Karma to Burn serves up a heavy diet of meat and potatoes and I want another helping.


Thursday's Triple Threat: Top Dead Celebrity, Geezer, Witchrider



Top Dead CelebrityHigh Horse

The latest record from Salt Lake City’s Top Dead Celebrity is a ferocious beast, spewing out screeched hardcore vocals over a landscape of stoner/bluesy/punk songs, each one as effortlessly catchy as the last.

Opening with the bluesy riffs of ‘Ghost’, it’s not long before the guys kick start their assault on the senses with their own brand of rock, grabbing your head an shaking it until breaking point as the track continues to grow through levels of stoner, punk, with hints of a pop sensibility to boot. Top Dead Celebrity are a band to keep you guessing as to their next move, and they generally tend to creap up on you from behind with a blunt knife. A track such as ‘Runaway’ perfectly sums this aesthetic up by blending an aggressive six-minute song through practically every genre of music you’d care to endeavour without losing its identity as a rock song.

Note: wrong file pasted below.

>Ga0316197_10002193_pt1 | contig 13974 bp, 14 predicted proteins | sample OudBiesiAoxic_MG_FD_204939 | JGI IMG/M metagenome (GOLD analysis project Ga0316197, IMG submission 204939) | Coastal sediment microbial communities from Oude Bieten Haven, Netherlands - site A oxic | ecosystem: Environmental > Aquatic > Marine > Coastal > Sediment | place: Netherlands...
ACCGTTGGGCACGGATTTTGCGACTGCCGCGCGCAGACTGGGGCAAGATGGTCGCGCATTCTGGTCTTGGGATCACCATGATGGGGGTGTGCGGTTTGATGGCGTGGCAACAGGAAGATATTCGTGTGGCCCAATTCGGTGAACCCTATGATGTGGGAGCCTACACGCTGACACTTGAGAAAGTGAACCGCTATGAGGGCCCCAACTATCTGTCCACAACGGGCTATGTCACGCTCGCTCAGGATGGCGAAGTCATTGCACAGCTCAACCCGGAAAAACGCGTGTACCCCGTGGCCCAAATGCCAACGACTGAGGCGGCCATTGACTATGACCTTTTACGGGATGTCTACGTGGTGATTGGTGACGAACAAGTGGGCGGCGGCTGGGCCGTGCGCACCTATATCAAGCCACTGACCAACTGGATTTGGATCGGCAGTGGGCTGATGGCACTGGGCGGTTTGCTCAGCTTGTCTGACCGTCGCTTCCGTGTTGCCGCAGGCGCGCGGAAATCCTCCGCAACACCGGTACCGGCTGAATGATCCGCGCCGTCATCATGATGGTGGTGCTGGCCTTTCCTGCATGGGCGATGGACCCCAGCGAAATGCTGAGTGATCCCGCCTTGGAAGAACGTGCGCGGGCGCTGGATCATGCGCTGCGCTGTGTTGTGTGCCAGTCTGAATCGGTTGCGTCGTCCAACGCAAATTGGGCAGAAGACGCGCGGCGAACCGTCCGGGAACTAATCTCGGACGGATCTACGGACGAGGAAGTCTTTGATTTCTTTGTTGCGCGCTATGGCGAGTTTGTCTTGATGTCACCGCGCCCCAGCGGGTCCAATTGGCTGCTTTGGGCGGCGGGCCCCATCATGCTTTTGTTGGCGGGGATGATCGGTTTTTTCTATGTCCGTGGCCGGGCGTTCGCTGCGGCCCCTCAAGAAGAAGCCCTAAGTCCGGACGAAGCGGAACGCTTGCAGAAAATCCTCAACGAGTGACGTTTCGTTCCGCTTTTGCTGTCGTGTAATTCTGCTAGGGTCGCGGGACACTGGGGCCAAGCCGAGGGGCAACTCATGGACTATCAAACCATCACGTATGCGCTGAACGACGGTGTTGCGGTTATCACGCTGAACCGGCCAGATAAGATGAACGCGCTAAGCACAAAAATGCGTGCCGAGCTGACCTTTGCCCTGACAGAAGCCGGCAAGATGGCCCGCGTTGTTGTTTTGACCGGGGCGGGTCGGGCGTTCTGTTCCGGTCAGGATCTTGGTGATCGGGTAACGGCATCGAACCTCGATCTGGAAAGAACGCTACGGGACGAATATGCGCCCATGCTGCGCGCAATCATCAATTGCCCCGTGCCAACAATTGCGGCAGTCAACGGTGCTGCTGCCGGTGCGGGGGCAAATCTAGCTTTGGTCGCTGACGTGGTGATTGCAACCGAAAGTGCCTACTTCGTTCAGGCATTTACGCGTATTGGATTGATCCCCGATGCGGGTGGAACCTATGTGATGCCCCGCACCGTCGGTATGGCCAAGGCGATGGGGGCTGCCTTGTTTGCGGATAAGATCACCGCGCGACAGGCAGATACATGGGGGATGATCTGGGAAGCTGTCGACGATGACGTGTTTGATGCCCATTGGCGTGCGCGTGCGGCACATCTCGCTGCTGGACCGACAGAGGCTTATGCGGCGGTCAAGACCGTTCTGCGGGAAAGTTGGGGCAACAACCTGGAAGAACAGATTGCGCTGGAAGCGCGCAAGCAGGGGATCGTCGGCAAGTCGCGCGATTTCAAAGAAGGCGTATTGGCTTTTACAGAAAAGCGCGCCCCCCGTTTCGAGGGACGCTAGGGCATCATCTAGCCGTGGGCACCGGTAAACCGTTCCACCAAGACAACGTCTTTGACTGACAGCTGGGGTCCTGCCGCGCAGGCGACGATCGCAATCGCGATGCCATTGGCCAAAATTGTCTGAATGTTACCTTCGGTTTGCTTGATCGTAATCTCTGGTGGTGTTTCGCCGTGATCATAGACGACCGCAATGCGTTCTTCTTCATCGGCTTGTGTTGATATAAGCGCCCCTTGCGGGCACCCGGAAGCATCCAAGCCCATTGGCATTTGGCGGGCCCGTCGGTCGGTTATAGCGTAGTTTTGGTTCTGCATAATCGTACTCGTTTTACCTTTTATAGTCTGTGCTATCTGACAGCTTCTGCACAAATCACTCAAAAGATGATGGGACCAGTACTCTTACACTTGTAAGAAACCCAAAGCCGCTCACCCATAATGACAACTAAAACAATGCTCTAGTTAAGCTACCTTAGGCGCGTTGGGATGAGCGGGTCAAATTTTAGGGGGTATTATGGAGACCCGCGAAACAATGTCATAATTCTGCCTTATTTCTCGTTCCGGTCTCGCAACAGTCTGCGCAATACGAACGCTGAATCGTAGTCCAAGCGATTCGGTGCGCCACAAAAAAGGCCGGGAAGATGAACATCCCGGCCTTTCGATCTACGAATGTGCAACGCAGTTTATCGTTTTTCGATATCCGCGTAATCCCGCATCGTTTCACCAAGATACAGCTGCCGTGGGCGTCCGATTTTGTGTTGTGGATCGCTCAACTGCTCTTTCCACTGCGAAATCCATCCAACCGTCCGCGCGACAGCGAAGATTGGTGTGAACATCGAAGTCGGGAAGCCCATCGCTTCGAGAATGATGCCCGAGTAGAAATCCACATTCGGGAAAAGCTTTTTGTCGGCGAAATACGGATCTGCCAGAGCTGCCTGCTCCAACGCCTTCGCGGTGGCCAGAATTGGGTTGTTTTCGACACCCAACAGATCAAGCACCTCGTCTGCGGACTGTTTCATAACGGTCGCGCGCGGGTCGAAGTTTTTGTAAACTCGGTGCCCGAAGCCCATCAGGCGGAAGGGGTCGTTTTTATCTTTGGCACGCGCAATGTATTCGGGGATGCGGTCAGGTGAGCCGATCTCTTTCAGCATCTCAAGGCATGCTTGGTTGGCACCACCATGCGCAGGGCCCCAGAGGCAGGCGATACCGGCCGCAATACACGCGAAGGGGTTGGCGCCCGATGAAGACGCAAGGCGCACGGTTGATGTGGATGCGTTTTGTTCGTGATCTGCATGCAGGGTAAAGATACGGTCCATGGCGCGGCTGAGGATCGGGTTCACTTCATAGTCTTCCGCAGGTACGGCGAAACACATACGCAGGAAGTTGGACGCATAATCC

The rest of the record follows through similar channels of snarled aggression and catchy hooks, before the band throw a curveball with the spookily whispered ‘Pull The Knife’ carrying a Mark Lanegan Band style of musicianship, which proves a needed rest bite before the fuzzed guitar riffs of ‘The Closing’ throw the bricks back in your face, and the assault continues.

It’s going to be hard pushed to find a record with as many memorable hooks and choruses as this all year, and putting that alongside its brutality, the album is a benchmark to beat. With High Horse, these Utahans have ultimately created a great rock and roll record.